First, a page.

In many respects this perennial wildflower is very similar to its cousin, Hedge Bindweed, but the main difference is in the size of the flower. In this species, the white, funnel-shaped flower is up to 9 cm across, whereas Hedge Bindweed's flowers only measure up to 4 cm. (These flowers all have five joined or fused petals). Also, if you look at the epicalyx bracts below the inflorescence, they almost completely conceal the sepals in this species; in the case of Hedge Bindweed, these bracts do not overlap at all, the sepals being clearly visible. Flowering from June to September, Large Bindweed grows by twining and scrambling its way over hedges and other plants, climbing up to as high as 4 m, often on waste ground. Its leaves are long and arrow-shaped. Thought to have twined its way to our shores from southern Europe, it has become naturalised throughout most of Ireland. It belongs to the Convolvulaceae family.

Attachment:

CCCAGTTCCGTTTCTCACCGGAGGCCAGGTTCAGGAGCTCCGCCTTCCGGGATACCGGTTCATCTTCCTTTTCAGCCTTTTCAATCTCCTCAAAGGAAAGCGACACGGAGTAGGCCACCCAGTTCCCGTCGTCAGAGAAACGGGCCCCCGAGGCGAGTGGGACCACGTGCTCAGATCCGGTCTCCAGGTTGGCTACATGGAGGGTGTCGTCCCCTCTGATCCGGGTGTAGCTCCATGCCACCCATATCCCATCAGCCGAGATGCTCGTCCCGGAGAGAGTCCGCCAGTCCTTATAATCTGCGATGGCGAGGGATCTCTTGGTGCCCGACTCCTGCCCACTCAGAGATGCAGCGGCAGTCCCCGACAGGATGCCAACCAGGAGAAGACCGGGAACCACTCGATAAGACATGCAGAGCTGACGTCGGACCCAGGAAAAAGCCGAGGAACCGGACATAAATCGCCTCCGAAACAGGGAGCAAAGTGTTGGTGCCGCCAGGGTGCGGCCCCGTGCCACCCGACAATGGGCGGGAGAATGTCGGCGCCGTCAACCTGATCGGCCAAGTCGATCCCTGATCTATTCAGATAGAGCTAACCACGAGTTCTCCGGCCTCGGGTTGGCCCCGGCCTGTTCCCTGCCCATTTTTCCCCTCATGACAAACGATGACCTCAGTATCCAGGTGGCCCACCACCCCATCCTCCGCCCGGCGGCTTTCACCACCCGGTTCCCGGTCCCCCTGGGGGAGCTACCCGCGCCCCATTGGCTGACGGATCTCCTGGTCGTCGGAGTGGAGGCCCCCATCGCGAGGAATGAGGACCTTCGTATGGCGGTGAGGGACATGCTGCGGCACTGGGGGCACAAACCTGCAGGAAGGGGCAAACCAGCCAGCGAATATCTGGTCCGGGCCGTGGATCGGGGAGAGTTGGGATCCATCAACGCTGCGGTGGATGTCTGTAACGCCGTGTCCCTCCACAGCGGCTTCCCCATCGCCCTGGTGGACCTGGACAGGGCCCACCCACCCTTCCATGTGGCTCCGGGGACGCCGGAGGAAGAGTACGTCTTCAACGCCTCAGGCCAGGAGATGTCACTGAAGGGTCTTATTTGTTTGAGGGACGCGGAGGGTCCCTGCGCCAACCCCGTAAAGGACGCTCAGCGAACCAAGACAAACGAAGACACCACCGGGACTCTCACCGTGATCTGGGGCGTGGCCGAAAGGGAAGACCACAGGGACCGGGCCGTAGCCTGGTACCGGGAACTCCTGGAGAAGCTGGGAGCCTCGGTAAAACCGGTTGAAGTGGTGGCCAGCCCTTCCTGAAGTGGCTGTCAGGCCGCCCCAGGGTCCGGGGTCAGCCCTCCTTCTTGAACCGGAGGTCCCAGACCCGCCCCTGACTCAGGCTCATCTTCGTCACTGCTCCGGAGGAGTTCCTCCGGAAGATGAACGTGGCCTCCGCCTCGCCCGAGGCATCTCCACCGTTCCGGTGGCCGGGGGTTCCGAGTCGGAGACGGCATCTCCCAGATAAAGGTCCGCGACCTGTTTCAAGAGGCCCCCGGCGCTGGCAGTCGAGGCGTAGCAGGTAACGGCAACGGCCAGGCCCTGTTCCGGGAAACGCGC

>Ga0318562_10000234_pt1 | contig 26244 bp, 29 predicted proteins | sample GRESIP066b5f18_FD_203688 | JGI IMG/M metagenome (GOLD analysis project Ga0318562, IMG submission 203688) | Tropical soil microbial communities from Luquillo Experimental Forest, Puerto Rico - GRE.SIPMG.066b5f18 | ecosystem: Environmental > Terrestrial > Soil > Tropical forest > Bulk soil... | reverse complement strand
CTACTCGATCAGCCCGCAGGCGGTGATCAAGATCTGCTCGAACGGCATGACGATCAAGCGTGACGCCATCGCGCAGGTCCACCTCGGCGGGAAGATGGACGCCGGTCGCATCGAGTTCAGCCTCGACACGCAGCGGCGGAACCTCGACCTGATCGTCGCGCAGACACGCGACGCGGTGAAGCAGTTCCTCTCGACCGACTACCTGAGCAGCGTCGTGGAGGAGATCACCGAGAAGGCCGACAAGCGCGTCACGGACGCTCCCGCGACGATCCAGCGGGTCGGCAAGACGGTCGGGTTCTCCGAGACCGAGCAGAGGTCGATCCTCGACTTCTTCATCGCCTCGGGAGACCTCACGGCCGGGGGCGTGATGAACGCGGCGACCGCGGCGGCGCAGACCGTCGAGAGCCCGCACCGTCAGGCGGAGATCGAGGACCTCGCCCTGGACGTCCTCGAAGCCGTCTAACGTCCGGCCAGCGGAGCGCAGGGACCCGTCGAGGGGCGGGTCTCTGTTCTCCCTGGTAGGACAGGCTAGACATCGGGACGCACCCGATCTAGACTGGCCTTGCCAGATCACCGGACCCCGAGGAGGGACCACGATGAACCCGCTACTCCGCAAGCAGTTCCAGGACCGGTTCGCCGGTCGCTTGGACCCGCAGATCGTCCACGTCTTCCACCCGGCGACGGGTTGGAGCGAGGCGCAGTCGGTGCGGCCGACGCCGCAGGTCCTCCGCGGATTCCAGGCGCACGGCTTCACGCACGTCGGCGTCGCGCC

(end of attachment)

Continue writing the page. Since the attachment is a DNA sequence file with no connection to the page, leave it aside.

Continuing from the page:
I first recorded this plant at Killiney, Co Dublin in 1978 and photographed it in the same spot in 2010.
If you are satisfied you have correctly identified this plant, please submit your sighting to the National Biodiversity Data Centre